Perfluorocarbon-associated gas exchange in gastric aspiration

F. D. Nesti, B. P. Fuhrman, D. M. Steinhorn, M. C. Papo, L. J. Hernan, L. C. Duffy, J. E. Fisher, C. L. Leach, P. R. Paczan, B. A. Burak

Research output: Contribution to journalArticle

108 Citations (Scopus)

Abstract

Objectives: To test whether perfluorocarbon-associated gas exchange (gas ventilation of the perfluorocarbon-liquid filled lung) could support oxygenation better than conventional positive pressure breathing in a piglet model of gastric aspiration-induced adult respiratory distress syndrome (ARDS). Design: Prospective, randomized, blinded, controlled study. Setting: A critical care research laboratory in a university medical school. Subjects: Fourteen healthy piglets. Interventions: Under α-chloralose anesthesia and metocurine iodide neuromuscular blockade, 14 piglets underwent tracheostomy; central venous, systemic and pulmonary arterial catheterizations; and volume- regulated continuous positive-pressure breathing. Homogenized gastric aspirate (1 mL/kg) titrated to pH of 1.0 was instilled into the tracheostomy tube of each subject at 0 min to induce ARDS. Hemodynamics, lung mechanics, and gas exchange were evaluated every 30 mins for 6 hrs. Seven piglets were treated at 60 mins by tracheal instillation of perflubron, a volume selected to approximate normal functional residual capacity, and were supported by perfluorocarbon-associated gas exchange without modifying ventilatory settings. Perflubron was added to the trachea every hour to replace evaporative losses. Measurements and Main Results: There was a significant difference in oxygenation over time when tested by repeated-measures analysis of variance (F test = 8.78, p < .01). On further analysis, the differences were not significant from baseline to 2.5 hrs but became increasingly significant from 2.5 to 6 hrs after injury (p < .05) in the inflammatory phase of gastric aspiration-induced ARDS. Histologic evidence for ARDS in the treated group 6 hrs after injury was lacking. Conclusions: In the piglet model, perfluorocarbon-associated gas exchange with perflubron facilitates oxygenation in the acute phase of gastric aspiration-induced inflammatory ARDS when compared with conventional positive-pressure breathing. Histologic and physiologic data suggest that perfluorocarbon-associated gas exchange with perflubron might prevent ARDS if instituted after aspiration in the time window before the acute inflammatory process is manifest.

Original languageEnglish (US)
Pages (from-to)1445-1452
Number of pages8
JournalCritical Care Medicine
Volume22
Issue number9
StatePublished - 1994
Externally publishedYes

Fingerprint

Fluorocarbons
Adult Respiratory Distress Syndrome
Stomach
Gases
Respiration
Tracheostomy
Pressure
Lung
Liquid Ventilation
Functional Residual Capacity
Chloralose
Neuromuscular Blockade
Wounds and Injuries
Critical Care
Trachea
Mechanics
Medical Schools
Catheterization
Analysis of Variance
Healthy Volunteers

Keywords

  • critical care
  • disease models, animal
  • lung
  • oxygen
  • perfluorocarbons
  • pneumonia, aspiration
  • positive-pressure ventilation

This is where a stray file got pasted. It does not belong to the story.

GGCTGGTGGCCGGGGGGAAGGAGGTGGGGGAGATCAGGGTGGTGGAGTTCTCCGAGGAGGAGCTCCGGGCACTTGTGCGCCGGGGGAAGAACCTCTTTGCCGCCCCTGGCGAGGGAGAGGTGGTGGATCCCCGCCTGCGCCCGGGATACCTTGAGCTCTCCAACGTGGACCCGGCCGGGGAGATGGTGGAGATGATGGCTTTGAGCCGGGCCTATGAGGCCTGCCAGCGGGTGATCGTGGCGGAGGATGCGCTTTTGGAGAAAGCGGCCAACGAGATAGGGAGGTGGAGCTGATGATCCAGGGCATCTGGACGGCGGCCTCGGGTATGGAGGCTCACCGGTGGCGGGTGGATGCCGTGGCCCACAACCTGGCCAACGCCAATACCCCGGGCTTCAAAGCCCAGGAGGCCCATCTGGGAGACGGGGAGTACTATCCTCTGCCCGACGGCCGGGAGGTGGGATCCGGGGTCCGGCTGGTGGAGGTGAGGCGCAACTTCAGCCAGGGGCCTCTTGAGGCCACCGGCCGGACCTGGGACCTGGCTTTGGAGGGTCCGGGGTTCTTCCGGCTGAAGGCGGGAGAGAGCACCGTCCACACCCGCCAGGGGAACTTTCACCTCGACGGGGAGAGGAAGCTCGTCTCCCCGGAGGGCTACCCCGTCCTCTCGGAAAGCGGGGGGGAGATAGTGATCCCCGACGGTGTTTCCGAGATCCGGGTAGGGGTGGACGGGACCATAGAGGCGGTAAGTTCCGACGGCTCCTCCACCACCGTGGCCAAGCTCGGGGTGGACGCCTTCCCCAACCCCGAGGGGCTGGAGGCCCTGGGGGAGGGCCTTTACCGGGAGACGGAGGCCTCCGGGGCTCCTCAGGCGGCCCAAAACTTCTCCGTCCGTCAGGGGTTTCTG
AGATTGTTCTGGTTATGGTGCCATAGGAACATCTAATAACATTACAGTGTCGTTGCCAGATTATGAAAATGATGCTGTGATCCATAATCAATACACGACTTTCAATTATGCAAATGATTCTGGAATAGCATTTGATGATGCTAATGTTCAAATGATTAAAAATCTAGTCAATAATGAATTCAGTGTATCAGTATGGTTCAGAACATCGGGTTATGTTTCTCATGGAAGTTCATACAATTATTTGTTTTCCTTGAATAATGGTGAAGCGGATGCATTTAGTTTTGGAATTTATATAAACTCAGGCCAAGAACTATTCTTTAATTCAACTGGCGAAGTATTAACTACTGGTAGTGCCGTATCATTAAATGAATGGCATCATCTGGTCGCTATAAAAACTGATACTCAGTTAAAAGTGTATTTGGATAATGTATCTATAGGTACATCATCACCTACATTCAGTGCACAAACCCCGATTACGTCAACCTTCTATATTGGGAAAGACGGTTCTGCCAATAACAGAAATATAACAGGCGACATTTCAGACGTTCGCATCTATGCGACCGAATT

• pulmonary emergencies
  • respiratory distress syndrome, adult
  • respiratory mechanics
  • ventilation

ASJC Scopus subject areas

  • Critical Care and Intensive Care Medicine

Cite this

Nesti, F. D., Fuhrman, B. P., Steinhorn, D. M., Papo, M. C., Hernan, L. J., Duffy, L. C., ... Burak, B. A. (1994). Perfluorocarbon-associated gas exchange in gastric aspiration. Critical Care Medicine, 22(9), 1445-1452.

Perfluorocarbon-associated gas exchange in gastric aspiration. / Nesti, F. D.; Fuhrman, B. P.; Steinhorn, D. M.; Papo, M. C.; Hernan, L. J.; Duffy, L. C.; Fisher, J. E.; Leach, C. L.; Paczan, P. R.; Burak, B. A.

In: Critical Care Medicine, Vol. 22, No. 9, 1994, p. 1445-1452.

Research output: Contribution to journalArticle

Nesti, FD, Fuhrman, BP, Steinhorn, DM, Papo, MC, Hernan, LJ, Duffy, LC, Fisher, JE, Leach, CL, Paczan, PR & Burak, BA 1994, 'Perfluorocarbon-associated gas exchange in gastric aspiration', Critical Care Medicine, vol. 22, no. 9, pp. 1445-1452.
Nesti FD, Fuhrman BP, Steinhorn DM, Papo MC, Hernan LJ, Duffy LC et al. Perfluorocarbon-associated gas exchange in gastric aspiration. Critical Care Medicine. 1994;22(9):1445-1452.
Nesti, F. D. ; Fuhrman, B. P. ; Steinhorn, D. M. ; Papo, M. C. ; Hernan, L. J. ; Duffy, L. C. ; Fisher, J. E. ; Leach, C. L. ; Paczan, P. R. ; Burak, B. A. / Perfluorocarbon-associated gas exchange in gastric aspiration. In: Critical Care Medicine. 1994 ; Vol. 22, No. 9. pp. 1445-1452.
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abstract = "Objectives: To test whether perfluorocarbon-associated gas exchange (gas ventilation of the perfluorocarbon-liquid filled lung) could support oxygenation better than conventional positive pressure breathing in a piglet model of gastric aspiration-induced adult respiratory distress syndrome (ARDS). Design: Prospective, randomized, blinded, controlled study. Setting: A critical care research laboratory in a university medical school. Subjects: Fourteen healthy piglets. Interventions: Under α-chloralose anesthesia and metocurine iodide neuromuscular blockade, 14 piglets underwent tracheostomy; central venous, systemic and pulmonary arterial catheterizations; and volume- regulated continuous positive-pressure breathing. Homogenized gastric aspirate (1 mL/kg) titrated to pH of 1.0 was instilled into the tracheostomy tube of each subject at 0 min to induce ARDS. Hemodynamics, lung mechanics, and gas exchange were evaluated every 30 mins for 6 hrs. Seven piglets were treated at 60 mins by tracheal instillation of perflubron, a volume selected to approximate normal functional residual capacity, and were supported by perfluorocarbon-associated gas exchange without modifying ventilatory settings. Perflubron was added to the trachea every hour to replace evaporative losses. Measurements and Main Results: There was a significant difference in oxygenation over time when tested by repeated-measures analysis of variance (F test = 8.78, p < .01). On further analysis, the differences were not significant from baseline to 2.5 hrs but became increasingly significant from 2.5 to 6 hrs after injury (p < .05) in the inflammatory phase of gastric aspiration-induced ARDS. Histologic evidence for ARDS in the treated group 6 hrs after injury was lacking. Conclusions: In the piglet model, perfluorocarbon-associated gas exchange with perflubron facilitates oxygenation in the acute phase of gastric aspiration-induced inflammatory ARDS when compared with conventional positive-pressure breathing. Histologic and physiologic data suggest that perfluorocarbon-associated gas exchange with perflubron might prevent ARDS if instituted after aspiration in the time window before the acute inflammatory process is manifest.",